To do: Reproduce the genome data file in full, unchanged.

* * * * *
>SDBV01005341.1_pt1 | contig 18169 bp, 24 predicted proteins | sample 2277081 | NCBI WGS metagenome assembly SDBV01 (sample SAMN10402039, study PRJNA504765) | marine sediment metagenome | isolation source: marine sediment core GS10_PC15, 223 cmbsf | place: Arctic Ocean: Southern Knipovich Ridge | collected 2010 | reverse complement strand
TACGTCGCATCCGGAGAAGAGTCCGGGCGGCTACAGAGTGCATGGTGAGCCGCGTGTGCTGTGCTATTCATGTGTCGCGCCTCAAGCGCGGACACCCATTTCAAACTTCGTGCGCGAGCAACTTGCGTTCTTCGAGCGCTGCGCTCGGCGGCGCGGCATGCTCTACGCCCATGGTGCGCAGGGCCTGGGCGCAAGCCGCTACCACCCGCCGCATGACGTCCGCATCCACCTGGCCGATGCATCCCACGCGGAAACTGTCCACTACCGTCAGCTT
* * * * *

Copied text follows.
>SDBV01005341.1_pt1 | contig 18169 bp, 24 predicted proteins | sample 2277081 | NCBI WGS metagenome assembly SDBV01 (sample SAMN10402039, study PRJNA504765) | marine sediment metagenome | isolation source: marine sediment core GS10_PC15, 223 cmbsf | place: Arctic Ocean: Southern Knipovich Ridge | collected 2010 | reverse complement strand
TACGTCGCATCCGGAGAAGAGTCCGGGCGGCTACAGAGTGCATGGTGAGCCGCGTGTGCTGTGCTATTCATGTGTCGCGCCTCAAGCGCGGACACCCATTTCAAACTTCGTGCGCGAGCAACTTGCGTTCTTCGAGCGCTGCGCTCGGCGGCGCGGCATGCTCTACGCCCATGGTGCGCAGGGCCTGGGCGCAAGCCGCTACCACCCGCCGCATGACGTCCGCATCCACCTGGCCGATGCATCCCACGCGGAAACTGTCCACTACCGTCAGCTT